Professor Dickson Eyoh Named Interim Principal of New College 

A brick wall covered with vines on the top. In the middle, there is a rectangular stone with the words,

Acting Principal Professor Dickson Eyoh has been appointed Interim Principal of New College, effective July 1, 2023, until June 30, 2024.  

“I am very excited to continue [in this role]. The overarching task for next year continues to be investing in strengthening the foundations for a resilient New College community. I particularly look forward to working with student leadership and others on this mission as well as recasting our academic profile,” Professor Eyoh shares.  

A brick wall covered with vines on the top. In the middle, there is a rectangular stone with the words, "New College" etched on it.

Exterior wall of New College

Professor Eyoh has served as Acting Principal of New College since July 1, 2022. He has been a member of the New College community for many years as an Associate Professor of Political Science and African Studies, working alongside former Principal, Professor Bonnie McElhinny before stepping into the role. “An easily noticeable and remarkable quality of Bonnie’s is a deep commitment to social justice and building inclusive communities,” Professor Eyoh reflects. “It doesn’t take long to recognize that her leadership of New was guided by its defining ethos.”  

Working with Professor McElhinny over the last few years, former New College Vice-Principal Professor Tara Goldstein shares, “One of the things that stood out for me in my time working with Bonnie was her commitment to education on anti-racism and truth and reconciliation. During her time, she organized a series of workshops for New College faculty and staff on anti-racism with the Anti-Racism and Cultural Diversity Office at the University of Toronto (ARCDO). She also provided us with the opportunity to do Indigenous education work with Nancy Rowe, an educator and Traditional Practitioner of Aanishinaabek life ways, views, and customary practices.”    

“It has been both demanding and easier than expected to serve as Acting Principal. Demanding because it is a complex portfolio with multiple facets and with a steep learning curve; easier than expected because Bonnie spent a lot of time orientating me into the role and has been readily available whenever I have needed advice, which has been very often.” 

Professor Dickson Eyoh on stepping into the role of Acting Principal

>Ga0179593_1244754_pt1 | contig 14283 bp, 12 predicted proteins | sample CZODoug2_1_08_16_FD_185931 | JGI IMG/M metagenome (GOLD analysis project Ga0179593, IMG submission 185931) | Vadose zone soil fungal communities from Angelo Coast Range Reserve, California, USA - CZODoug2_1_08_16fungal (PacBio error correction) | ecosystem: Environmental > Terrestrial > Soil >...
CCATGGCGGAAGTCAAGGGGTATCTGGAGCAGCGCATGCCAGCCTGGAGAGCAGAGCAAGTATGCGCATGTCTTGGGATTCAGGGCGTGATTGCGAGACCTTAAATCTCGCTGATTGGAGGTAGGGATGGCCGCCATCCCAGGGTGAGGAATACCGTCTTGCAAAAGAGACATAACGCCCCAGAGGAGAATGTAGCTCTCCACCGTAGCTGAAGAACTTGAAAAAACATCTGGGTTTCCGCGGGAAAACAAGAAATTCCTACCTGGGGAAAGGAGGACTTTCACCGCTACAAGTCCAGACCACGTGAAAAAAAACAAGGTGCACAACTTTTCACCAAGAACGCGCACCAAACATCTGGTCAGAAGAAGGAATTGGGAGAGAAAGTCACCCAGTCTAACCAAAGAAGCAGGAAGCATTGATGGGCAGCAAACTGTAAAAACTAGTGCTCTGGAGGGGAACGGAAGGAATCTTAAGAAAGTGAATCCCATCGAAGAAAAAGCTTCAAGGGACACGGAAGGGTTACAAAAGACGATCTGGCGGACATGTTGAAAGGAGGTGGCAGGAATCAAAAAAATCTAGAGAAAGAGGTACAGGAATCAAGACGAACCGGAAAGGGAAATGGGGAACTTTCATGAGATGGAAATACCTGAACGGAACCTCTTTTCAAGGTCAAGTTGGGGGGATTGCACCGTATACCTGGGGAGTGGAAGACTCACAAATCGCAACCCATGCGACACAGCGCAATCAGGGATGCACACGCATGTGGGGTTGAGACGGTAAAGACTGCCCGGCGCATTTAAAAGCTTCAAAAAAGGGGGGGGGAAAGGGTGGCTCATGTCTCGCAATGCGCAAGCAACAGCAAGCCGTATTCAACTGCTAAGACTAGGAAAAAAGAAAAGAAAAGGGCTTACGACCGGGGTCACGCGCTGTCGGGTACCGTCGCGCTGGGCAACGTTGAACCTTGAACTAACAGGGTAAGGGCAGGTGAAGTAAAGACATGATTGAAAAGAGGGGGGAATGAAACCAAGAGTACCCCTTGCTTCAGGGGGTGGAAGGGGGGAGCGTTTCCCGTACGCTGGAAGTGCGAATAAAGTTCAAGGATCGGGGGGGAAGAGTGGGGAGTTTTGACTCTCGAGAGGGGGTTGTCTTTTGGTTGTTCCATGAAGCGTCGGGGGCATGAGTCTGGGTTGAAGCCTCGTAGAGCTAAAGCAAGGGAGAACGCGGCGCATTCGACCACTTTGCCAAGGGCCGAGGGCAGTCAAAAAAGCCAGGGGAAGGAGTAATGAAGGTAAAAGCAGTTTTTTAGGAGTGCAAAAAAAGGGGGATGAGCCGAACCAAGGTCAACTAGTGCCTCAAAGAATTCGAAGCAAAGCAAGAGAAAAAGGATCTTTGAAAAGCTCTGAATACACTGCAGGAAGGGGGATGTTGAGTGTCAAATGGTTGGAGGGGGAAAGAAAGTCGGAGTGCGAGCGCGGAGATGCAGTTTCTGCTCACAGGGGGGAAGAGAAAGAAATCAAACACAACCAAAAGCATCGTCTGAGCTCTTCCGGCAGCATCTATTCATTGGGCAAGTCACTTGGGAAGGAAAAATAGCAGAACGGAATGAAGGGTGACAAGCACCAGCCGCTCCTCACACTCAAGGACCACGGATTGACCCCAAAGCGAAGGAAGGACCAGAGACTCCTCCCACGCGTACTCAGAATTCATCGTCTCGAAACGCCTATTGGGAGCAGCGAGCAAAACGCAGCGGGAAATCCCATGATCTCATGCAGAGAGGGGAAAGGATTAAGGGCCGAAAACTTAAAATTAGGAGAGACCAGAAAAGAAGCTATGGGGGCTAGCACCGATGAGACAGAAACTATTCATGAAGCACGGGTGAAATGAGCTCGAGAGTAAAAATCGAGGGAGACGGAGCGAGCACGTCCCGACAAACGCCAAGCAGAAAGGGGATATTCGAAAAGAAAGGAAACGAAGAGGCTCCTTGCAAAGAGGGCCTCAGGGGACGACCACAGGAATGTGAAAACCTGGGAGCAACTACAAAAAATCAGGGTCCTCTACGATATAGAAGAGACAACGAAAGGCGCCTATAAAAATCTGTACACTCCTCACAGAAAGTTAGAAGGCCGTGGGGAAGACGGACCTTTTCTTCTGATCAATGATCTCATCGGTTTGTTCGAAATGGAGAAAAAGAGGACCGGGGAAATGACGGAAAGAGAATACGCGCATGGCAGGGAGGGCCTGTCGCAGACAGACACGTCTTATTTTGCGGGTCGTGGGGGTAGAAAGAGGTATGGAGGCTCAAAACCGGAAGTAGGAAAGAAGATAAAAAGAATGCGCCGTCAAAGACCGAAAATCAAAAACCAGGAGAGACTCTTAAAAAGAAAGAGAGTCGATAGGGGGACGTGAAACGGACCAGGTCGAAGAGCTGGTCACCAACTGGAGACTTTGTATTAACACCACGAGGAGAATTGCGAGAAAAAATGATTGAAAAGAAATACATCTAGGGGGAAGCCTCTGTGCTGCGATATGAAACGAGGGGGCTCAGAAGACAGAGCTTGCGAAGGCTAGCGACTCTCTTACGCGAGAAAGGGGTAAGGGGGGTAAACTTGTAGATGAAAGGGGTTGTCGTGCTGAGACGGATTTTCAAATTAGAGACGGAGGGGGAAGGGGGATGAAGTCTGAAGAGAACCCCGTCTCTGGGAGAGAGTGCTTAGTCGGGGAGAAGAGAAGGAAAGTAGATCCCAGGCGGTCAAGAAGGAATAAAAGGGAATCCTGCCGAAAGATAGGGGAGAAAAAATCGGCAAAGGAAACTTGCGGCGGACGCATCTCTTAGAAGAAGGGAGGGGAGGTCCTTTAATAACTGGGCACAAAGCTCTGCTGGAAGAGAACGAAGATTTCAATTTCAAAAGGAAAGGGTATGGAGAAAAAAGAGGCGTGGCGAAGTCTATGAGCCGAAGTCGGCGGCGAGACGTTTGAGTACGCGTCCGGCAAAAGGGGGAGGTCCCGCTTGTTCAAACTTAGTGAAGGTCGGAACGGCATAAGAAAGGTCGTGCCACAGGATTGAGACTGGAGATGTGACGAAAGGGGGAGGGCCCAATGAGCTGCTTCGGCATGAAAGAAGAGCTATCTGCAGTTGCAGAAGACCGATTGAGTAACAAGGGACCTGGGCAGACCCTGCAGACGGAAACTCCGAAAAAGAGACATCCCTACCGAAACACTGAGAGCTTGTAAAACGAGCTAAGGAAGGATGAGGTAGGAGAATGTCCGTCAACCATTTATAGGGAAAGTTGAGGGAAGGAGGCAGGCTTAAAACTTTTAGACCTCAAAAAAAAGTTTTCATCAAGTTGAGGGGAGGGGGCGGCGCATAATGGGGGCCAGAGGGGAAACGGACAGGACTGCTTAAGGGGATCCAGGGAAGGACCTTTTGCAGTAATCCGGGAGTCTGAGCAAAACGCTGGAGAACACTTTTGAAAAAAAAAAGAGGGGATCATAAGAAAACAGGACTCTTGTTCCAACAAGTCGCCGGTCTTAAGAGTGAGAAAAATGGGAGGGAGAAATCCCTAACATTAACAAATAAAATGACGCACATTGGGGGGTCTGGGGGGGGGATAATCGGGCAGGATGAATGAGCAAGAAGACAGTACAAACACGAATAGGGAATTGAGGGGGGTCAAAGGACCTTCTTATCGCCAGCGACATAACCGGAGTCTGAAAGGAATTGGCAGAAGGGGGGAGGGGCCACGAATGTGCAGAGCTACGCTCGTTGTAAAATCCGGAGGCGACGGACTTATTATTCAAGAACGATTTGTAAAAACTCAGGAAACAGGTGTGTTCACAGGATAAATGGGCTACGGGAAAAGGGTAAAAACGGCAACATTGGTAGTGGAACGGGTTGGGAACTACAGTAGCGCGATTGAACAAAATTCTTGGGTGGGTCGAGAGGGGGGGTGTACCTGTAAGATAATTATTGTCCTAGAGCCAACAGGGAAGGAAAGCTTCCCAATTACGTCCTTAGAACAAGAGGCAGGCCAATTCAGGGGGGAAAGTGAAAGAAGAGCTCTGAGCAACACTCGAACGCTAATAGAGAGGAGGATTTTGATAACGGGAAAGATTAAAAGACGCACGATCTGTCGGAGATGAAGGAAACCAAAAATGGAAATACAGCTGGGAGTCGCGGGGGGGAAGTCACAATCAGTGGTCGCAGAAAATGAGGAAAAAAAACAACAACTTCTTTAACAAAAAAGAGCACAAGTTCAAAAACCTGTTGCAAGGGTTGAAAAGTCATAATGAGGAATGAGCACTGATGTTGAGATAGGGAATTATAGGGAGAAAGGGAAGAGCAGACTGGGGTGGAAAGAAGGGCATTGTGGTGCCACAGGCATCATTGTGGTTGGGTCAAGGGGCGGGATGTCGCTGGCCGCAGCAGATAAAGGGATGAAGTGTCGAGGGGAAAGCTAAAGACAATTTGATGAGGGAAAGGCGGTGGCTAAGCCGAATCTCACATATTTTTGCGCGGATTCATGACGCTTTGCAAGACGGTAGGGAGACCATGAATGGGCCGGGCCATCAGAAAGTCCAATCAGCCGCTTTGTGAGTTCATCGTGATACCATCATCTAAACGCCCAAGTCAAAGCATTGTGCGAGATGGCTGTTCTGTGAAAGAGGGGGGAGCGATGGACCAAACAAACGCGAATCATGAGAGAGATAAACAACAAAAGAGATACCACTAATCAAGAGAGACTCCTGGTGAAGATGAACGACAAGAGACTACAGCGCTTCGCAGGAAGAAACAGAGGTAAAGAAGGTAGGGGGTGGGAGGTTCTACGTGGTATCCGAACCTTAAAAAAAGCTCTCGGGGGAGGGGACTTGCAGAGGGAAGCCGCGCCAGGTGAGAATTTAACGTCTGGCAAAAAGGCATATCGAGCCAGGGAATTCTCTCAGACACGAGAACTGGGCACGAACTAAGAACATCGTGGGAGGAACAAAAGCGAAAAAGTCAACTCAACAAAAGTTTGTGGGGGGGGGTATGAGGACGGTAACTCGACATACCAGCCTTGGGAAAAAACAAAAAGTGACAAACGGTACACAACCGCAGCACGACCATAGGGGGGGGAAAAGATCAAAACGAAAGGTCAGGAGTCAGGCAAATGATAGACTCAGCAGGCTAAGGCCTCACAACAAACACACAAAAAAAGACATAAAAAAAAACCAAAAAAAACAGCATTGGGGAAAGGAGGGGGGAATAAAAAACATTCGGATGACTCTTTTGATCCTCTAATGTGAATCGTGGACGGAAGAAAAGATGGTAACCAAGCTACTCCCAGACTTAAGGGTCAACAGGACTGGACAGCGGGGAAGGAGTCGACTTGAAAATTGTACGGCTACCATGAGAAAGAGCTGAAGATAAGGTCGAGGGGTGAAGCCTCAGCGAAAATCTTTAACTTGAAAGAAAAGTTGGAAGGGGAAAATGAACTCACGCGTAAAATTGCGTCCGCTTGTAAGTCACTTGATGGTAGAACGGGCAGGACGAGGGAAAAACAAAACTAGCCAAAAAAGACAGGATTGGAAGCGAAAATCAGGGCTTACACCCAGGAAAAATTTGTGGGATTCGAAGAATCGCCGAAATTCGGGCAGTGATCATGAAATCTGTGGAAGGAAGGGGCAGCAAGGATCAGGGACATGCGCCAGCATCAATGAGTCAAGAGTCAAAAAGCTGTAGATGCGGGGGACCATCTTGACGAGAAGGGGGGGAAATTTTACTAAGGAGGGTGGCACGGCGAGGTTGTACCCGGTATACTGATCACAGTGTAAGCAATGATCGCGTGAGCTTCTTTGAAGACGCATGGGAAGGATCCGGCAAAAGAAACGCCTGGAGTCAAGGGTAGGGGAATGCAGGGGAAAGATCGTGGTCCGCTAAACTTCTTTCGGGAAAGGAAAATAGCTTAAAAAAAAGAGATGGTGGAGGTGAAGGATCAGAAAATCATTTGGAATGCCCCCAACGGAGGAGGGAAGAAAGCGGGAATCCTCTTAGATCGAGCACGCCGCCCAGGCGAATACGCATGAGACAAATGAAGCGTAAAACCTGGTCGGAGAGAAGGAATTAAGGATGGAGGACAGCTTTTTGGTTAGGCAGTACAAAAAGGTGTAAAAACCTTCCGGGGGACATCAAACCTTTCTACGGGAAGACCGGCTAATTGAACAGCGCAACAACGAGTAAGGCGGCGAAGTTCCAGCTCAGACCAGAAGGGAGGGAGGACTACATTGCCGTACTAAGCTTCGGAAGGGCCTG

We thank Professor McElhinny for her service as Principal of New College between 2017 – 2022. During her time as Principal, Professor McElhinny was committed to transforming institutional practices by deepening the College’s commitment to anti-racist and anti-colonial practices; supporting New College faculty, staff and students through the COVID pandemic while building community and advocating mental health; renewing and expanding academic programs; refreshing and renewing strategies for alumni engagement, communication, and student services; and enacting environmentally sustainable practices. She also served on the Faculty of Arts and Science (FAS) Working Group on Equity, Diversity, and Inclusion; the FAS Committee on Indigeneity, Research and Learning; the Social Procurement Advisory Group; the Council of First Entry Deans, and as Principal of Principals.  

Bonnie McElhinny on New College grounds

The New College community, along with the rest of the Faculty of Arts & Science, wishes Professor McElhinny well in her future research and teaching endeavours, which include the UTSC-funded Water Pathways collaborative research cluster, and serving as a Faculty of Arts and Science Experiential Learning Fellow in 2023-24.  

“She leaves us an enviable legacy of deep commitment to and advancing New College’s core values. It’s a legacy of steadfast dedication to transforming institutional practices at all levels to ensure that social justice, equity, diversity, and inclusion are guiding principles of the work we do and must continue to do. It’s a legacy of placing students at the center of what we do by creating support systems that enable them to thrive intellectually and for their personal growth. It’s a legacy of commitment to unsettling the boundaries between the academy and the wider community. It’s a legacy of leadership as collective responsibility predicated on consultation and open deliberation in easy and demanding times. Big shoes to fill, I would say, but comfortable shoes to bequeath,” Professor Eyoh concludes.